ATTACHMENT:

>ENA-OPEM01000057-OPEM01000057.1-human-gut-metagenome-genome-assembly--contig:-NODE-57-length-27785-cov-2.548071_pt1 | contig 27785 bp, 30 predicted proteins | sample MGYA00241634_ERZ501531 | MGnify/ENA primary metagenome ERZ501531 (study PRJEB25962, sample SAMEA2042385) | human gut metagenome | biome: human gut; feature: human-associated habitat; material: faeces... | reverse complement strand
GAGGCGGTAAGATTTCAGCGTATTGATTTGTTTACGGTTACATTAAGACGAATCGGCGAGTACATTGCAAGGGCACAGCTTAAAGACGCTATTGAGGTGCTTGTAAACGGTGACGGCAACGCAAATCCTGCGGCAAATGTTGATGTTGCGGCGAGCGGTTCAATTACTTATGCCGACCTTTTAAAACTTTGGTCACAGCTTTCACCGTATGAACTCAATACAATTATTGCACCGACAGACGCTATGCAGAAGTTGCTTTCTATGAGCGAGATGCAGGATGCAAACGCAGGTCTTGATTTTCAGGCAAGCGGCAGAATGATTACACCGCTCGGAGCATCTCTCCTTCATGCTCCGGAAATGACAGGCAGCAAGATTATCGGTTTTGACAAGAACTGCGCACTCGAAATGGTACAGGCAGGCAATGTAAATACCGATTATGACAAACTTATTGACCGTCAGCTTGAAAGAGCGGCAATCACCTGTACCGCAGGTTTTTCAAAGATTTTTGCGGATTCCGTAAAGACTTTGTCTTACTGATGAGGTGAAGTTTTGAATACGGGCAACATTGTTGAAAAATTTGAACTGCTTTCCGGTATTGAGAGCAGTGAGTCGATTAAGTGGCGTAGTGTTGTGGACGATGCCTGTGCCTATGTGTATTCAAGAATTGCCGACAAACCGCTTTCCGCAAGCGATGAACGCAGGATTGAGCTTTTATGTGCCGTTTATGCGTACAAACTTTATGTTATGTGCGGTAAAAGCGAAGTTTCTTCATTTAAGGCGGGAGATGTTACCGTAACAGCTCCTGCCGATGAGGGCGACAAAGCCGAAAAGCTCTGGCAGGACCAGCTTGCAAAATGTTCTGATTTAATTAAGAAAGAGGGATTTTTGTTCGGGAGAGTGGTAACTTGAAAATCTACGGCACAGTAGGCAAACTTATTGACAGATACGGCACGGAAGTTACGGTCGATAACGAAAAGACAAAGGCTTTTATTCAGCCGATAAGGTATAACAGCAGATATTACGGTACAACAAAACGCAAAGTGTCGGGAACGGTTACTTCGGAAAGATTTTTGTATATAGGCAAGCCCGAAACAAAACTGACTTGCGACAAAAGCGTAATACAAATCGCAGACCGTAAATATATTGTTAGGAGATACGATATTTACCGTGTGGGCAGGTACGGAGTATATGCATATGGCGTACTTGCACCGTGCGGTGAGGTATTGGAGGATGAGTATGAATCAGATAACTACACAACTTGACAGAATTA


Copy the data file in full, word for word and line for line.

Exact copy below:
>ENA-OPEM01000057-OPEM01000057.1-human-gut-metagenome-genome-assembly--contig:-NODE-57-length-27785-cov-2.548071_pt1 | contig 27785 bp, 30 predicted proteins | sample MGYA00241634_ERZ501531 | MGnify/ENA primary metagenome ERZ501531 (study PRJEB25962, sample SAMEA2042385) | human gut metagenome | biome: human gut; feature: human-associated habitat; material: faeces... | reverse complement strand
GAGGCGGTAAGATTTCAGCGTATTGATTTGTTTACGGTTACATTAAGACGAATCGGCGAGTACATTGCAAGGGCACAGCTTAAAGACGCTATTGAGGTGCTTGTAAACGGTGACGGCAACGCAAATCCTGCGGCAAATGTTGATGTTGCGGCGAGCGGTTCAATTACTTATGCCGACCTTTTAAAACTTTGGTCACAGCTTTCACCGTATGAACTCAATACAATTATTGCACCGACAGACGCTATGCAGAAGTTGCTTTCTATGAGCGAGATGCAGGATGCAAACGCAGGTCTTGATTTTCAGGCAAGCGGCAGAATGATTACACCGCTCGGAGCATCTCTCCTTCATGCTCCGGAAATGACAGGCAGCAAGATTATCGGTTTTGACAAGAACTGCGCACTCGAAATGGTACAGGCAGGCAATGTAAATACCGATTATGACAAACTTATTGACCGTCAGCTTGAAAGAGCGGCAATCACCTGTACCGCAGGTTTTTCAAAGATTTTTGCGGATTCCGTAAAGACTTTGTCTTACTGATGAGGTGAAGTTTTGAATACGGGCAACATTGTTGAAAAATTTGAACTGCTTTCCGGTATTGAGAGCAGTGAGTCGATTAAGTGGCGTAGTGTTGTGGACGATGCCTGTGCCTATGTGTATTCAAGAATTGCCGACAAACCGCTTTCCGCAAGCGATGAACGCAGGATTGAGCTTTTATGTGCCGTTTATGCGTACAAACTTTATGTTATGTGCGGTAAAAGCGAAGTTTCTTCATTTAAGGCGGGAGATGTTACCGTAACAGCTCCTGCCGATGAGGGCGACAAAGCCGAAAAGCTCTGGCAGGACCAGCTTGCAAAATGTTCTGATTTAATTAAGAAAGAGGGATTTTTGTTCGGGAGAGTGGTAACTTGAAAATCTACGGCACAGTAGGCAAACTTATTGACAGATACGGCACGGAAGTTACGGTCGATAACGAAAAGACAAAGGCTTTTATTCAGCCGATAAGGTATAACAGCAGATATTACGGTACAACAAAACGCAAAGTGTCGGGAACGGTTACTTCGGAAAGATTTTTGTATATAGGCAAGCCCGAAACAAAACTGACTTGCGACAAAAGCGTAATACAAATCGCAGACCGTAAATATATTGTTAGGAGATACGATATTTACCGTGTGGGCAGGTACGGAGTATATGCATATGGCGTACTTGCACCGTGCGGTGAGGTATTGGAGGATGAGTATGAATCAGATAACTACACAACTTGACAGAATTA